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Brainstorming & Concept Mapping
Need a topic? visual aids :
What is Grey Literature?
- Theses and dissertations
- Conference proceedings and abstracts
- Research reports (completed and uncompleted)
- Technical specifications, standards, and annual reports
- Usually NOT Peer-Reviewed
Browse the Book Shelves by Subject
Learn to read a Citation:
1. Find articles:
2. Find books and journals:
Search Strategy Basics
PLAN your strategy:
Read background information to find search terms:
- Look up your topic in a medical dictionary or use the Credo Reference database and its concept mapping feature to find search terms
- Find a book, ebook or journal with background information using the FDU Library Catalog
- Browse the FDU Library book shelves by call number to find information about your subject
Identify search terms:
- Plan a keyword search OR
- Plan a MeSH search or any combo
- Use one word for each search box
- If you must use a phrase, put them in quotation marks or parentheses: "over the counter"
- Use truncation (Example: pharm* will look for keywords such as pharmacy AND pharmaceutical AND pharmacist)
- Don't use "effect of" or "cause of"- computer doesn't apply logic to your searches
Selecting your articles:
- Look at the Subjects listed for each article as well as the article titles to make your selection
- Articles will not "match" your search; they will contain elements of what you need that you will later compile
- Choose articles based on how they apply to your topic instead of matching your topic exactly
Ask your Librarians for help at the BEGINNING of the research process!
5 Common researching mistakes
1. Looking for ARTICLE titles that exactly match your topic.
- You will miss important articles
- Look at the SUBJECTS listed for your article
- Articles related to your topic will have data you can use
2. Search terms are too narrow or too broad.
- If your result list is too short, try broadening your topic. For example: change from Invisalign to dental appliances
- If your result list is over 1,000 articles, limit your search by date, subject or other factors
3. Missing citation pearls.
- If you find an excellent article, select the author or subject links to find more like it.
- If a subject link has a slash indicating a subject heading and its subheading matches your topic, click on the subheading.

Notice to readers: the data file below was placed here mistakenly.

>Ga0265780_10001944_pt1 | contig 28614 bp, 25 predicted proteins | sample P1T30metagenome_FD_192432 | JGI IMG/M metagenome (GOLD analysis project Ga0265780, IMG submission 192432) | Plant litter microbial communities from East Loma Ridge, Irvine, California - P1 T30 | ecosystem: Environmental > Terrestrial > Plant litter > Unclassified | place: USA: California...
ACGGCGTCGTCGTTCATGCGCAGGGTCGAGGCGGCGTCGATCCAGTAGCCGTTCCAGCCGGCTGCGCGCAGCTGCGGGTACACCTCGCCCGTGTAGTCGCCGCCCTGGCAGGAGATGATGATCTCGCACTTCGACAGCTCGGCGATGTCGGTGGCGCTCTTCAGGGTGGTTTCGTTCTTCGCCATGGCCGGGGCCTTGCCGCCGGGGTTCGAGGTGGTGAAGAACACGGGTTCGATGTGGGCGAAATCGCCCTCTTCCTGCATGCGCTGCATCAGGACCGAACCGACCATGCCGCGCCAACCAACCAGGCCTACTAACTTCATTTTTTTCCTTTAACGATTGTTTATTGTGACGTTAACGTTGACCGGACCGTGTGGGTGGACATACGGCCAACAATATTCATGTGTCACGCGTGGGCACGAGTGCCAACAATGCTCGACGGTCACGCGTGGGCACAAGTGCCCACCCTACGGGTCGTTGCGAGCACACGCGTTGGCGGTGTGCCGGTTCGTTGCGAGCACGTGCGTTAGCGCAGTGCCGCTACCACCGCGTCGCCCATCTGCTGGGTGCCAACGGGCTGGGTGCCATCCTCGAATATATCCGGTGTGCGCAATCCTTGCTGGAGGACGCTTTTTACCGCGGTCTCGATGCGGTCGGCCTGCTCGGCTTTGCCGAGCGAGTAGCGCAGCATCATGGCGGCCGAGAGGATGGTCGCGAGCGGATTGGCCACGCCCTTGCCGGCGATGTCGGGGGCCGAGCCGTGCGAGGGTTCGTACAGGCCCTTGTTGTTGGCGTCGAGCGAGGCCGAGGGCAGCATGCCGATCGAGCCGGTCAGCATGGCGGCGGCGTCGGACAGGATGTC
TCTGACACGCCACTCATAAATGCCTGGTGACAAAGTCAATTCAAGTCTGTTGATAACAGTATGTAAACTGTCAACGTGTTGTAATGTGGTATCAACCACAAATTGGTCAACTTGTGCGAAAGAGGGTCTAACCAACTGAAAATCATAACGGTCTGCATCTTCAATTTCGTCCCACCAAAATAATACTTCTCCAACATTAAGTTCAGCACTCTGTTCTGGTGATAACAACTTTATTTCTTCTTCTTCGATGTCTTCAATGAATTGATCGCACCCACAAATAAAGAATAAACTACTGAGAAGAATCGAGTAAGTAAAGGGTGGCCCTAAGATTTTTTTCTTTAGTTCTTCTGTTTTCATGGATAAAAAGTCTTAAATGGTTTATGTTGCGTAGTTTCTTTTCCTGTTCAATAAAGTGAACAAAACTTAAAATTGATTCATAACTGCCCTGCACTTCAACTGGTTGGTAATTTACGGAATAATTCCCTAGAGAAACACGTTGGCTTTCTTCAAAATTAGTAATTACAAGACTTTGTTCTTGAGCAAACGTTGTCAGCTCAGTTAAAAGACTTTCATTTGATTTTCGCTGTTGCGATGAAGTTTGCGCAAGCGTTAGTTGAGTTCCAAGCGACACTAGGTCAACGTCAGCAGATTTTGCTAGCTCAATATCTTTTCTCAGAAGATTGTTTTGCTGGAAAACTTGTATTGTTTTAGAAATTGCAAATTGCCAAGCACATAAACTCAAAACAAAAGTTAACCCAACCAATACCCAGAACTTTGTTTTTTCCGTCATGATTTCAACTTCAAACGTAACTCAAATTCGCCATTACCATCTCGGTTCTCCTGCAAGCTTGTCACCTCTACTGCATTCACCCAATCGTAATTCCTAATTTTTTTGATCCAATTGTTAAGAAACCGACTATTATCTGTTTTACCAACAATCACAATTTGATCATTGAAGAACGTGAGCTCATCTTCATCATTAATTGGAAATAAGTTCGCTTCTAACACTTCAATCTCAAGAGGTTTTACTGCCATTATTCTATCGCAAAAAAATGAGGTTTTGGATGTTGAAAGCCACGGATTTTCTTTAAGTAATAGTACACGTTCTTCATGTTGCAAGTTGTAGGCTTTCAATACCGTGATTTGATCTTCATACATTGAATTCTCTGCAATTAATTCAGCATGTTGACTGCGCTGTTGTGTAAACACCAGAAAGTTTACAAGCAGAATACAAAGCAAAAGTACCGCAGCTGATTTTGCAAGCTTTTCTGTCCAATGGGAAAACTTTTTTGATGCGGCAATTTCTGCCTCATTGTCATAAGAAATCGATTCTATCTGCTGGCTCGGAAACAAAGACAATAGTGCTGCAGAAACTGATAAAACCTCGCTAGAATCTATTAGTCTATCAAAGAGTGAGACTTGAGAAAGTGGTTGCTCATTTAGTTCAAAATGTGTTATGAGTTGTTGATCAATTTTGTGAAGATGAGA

- Example: Dentist-Patient Relations/ Informed Consent - click on Informed Consent
4. Forgetting to save searches that produce great results in Your Folder.
- You can rerun your searches and uncover newer articles during your research time period
- You may change the direction of your search and need to remember how you found your original articles
5. Keep your topic general until you have performed the research.
- It is easier to pick your points after seeing what information exists in the literature
- If you narrow your topic before researching too much, you may have difficulty finding the information
Keyword vs. MeSH Search Terms
- Medical Subject Headings
- National Library of Medicine's (NLM) controlled vocabulary for indexing PubMed articles
- Precise searching
- Finds what the article is ABOUT
Keyword searching (the default in any database)=
- Search terms in the article title or abstract
- Article may or may not be ABOUT your topic
- Broader searching- works well for topics not well-indexed in PubMed
- Results can be narrowed using MeSH terms
To find MeSH terms:
- Go to PubMed homepage
- Use the drop-down menu at the top left OR the link in the bottom right of the window to search the MeSH database.
- Once you locate your term on the MeSH hierarchy, check the box next to it and then use the drop down menu above the results to "Send To the Search Box with AND." You can then do a second search for another MeSH term and combine these terms in the search box.
Here is a link to a tutorial on searching PubMed using the MeSH database
Another tutorial on combining search terms using MeSH
And a tutorial on applying subheadings and other features of the MeSH database
Journals recognized as scholarly by their academic or medical peers.
Identify peer-reviewed journals by searching for the journal title in Ulrich's Periodical Directory.
Every database has an option to setup an Account or Folder.
Create an account or register
- Hint: use your FDU email username, password for this account to help you remember the login information
- Add articles to your folder
- Retrieve later from any computer
- Save your searches
- Choose Sign In
- Create new account.
- Choose My NCBI
- Create your account.